The proposed move to overhaul the British era criminal justice system and bring it up-to-date is welcome. This was long overdue. Such a demand had been made often in the past but nothing was done to modernize the antiquated laws to bring them in tune with the present conditions in free India. Last week, Home Minister Amit Shah said in the Lok Sabha that the objective was to “simplify the complex procedures of IPC, CrPC and Indian Evidence Act, which led to a large number of pending cases in courts, low conviction rate, deprivation of poor and socio-economically backward communities in getting justice and overcrowding in jails due to large number of under-trial prisoners.” These are all laudable objectives and underline the flaws in the existing laws. But there is wide scepticism, and some of it justified, over whether the proposed changes would be able to achieve even partially some of the stated objectives. For, the justice delivery system will remain unchanged. So will be the enforcers of law and order and investigators and prosecutors. Nor will the courts sitting on a mountain of cases get easily unclogged.
However, this may not be time to pick holes in an exercise, however belated, which seems to be in the correct direction. The British-era and much-abused sedition law, for instance, is sought to be deleted from the statute book. However, some critics have noted that without calling it sedition, the proposed law widens the ambit of criminality entailed in endangering the sovereignty of India. “Acts endangering sovereignty” is a loose construction and would permit authorities to declare any act which does not meet their subjective approval to be endangering the sovereignty of the country. In keeping with the informational technology advances, the proposal to record depositions, including those of public servants and police officers, through videography may save time and also act against distortions later on by interested parties. Among the most welcome provision is the right of every citizen to record a First Information Report in any police station regardless of where the criminal offence may have been committed. Keeping in view the honour and dignity of citizens police officers can no longer handcuff suspects unless one is a habitual offender. In the past, it was common for the police to humiliate a person, especially if he or she happened to be a notable, to parade them handcuffed while taking them to police station.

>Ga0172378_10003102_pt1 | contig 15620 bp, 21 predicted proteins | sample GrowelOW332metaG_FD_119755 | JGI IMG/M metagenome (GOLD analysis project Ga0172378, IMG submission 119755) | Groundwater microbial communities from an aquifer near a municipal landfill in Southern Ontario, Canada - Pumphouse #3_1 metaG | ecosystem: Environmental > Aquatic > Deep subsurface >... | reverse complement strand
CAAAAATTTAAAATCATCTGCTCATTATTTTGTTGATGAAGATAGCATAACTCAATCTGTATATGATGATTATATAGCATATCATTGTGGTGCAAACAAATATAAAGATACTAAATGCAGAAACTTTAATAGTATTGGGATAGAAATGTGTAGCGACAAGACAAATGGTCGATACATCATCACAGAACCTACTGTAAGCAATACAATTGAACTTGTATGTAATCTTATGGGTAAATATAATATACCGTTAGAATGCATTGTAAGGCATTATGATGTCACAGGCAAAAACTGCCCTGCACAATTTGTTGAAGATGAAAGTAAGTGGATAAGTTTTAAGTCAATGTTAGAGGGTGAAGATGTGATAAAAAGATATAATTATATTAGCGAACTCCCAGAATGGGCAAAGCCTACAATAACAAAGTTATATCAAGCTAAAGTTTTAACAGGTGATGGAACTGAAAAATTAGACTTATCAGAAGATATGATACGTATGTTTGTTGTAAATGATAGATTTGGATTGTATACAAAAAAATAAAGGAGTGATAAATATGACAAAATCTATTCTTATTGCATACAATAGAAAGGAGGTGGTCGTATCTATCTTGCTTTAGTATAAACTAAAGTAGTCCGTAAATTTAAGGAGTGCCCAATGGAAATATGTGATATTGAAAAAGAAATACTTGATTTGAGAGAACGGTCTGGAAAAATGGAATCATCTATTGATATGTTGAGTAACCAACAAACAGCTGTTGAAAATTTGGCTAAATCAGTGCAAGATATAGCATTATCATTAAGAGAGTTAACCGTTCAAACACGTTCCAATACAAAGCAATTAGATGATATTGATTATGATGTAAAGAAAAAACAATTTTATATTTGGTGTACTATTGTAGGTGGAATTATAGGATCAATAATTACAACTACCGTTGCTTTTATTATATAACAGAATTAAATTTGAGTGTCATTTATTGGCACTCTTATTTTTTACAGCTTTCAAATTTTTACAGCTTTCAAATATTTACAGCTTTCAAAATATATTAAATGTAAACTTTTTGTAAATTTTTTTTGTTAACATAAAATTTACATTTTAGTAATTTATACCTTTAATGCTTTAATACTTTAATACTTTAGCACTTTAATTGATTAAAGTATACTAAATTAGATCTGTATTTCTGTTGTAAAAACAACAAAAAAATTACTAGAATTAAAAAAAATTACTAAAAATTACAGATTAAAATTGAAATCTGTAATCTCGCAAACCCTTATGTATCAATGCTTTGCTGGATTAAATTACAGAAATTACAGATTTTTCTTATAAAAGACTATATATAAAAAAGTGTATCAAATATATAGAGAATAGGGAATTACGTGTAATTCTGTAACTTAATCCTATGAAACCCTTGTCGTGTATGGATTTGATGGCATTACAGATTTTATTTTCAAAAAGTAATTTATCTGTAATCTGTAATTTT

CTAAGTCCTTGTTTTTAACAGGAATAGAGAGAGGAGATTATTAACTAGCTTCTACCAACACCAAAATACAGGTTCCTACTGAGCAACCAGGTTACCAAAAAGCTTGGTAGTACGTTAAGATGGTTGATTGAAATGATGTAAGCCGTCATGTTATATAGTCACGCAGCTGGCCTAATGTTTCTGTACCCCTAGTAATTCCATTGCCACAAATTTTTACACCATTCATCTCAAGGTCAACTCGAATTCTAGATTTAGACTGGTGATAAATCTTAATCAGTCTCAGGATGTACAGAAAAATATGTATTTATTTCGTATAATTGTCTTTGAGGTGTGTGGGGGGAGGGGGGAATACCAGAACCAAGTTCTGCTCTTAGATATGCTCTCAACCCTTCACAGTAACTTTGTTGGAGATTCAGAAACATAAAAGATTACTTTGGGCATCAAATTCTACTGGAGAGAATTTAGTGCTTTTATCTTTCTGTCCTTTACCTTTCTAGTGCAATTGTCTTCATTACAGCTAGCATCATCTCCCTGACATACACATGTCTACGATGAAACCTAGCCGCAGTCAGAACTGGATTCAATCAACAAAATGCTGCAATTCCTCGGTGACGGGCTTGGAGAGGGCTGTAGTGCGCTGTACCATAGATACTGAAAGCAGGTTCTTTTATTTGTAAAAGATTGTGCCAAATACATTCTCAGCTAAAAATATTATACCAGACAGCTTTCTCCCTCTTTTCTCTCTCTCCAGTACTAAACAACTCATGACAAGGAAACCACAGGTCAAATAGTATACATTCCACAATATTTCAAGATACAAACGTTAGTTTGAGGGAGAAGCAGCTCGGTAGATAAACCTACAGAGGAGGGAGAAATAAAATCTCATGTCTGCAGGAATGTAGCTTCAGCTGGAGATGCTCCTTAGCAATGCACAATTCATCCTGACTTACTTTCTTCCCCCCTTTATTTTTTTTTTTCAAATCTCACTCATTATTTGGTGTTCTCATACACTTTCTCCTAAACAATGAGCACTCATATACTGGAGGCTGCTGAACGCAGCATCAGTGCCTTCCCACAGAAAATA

Another provision seeks to deal with the problem of tens of thousands of undetrials clogging the prisons for want of someone to stand surety or pay fine on their behalf. The proposal to free them once they have completed half or one-third of the maximum punishment permissible under the sections for which they are tried is welcome. Keeping in view frequent complaints of women being sexually exploited on false promises of marriage, employment, etc, the Bill seems to make it a punishable offence. Likewise, hate speech, something unheard of when the laws were framed by the British, has been specifically made an offence punishable with a three-year prison term. Making it mandatory for the police to record the evidence at home of old and disabled persons or women of certain age, etc. too is to be welcomed. Compulsory video-recording of search and seizure operations will help prevent disputes arising from conflicting claims about the conduct of the raiding party and of those raided.
The new criminal reform bills which seek to replace the Criminal Procedure Code, Indian Penal Code and the Evidence Act, all three of 1860-70 vintage, carry new names which demand some effort to recall. For Bharatiya Nagrik Suraksha Sanhita, Bharatiya Nyaya Sanhita and Bharatiya Sakshya Adhiniyam has also altered the age-old sections for some of the more notorious, shall we say, popularly known crimes. For example, section 420 of the IPC for cheating and fraud is replaced by section 316 of the new code. Likewise, section 302 for murder has been moved up to section 101; and section 144 for unlawful assembly of five or more people has now become section 187. Meanwhile, from the initial response of the domain experts it seems there still are flaws in the proposed changes. Hopefully, the Parliamentary select committee will consider the wide-ranging opinion of experts and common people alike before firming up the proposed Bills for passage. Nothing will be lost if the proposed changes, work on which had begun two years ago, incorporate well-meaning suggestions from the domain experts, such as the lawyers, former judges, police officers, and others conversant with the working of the justice delivery system.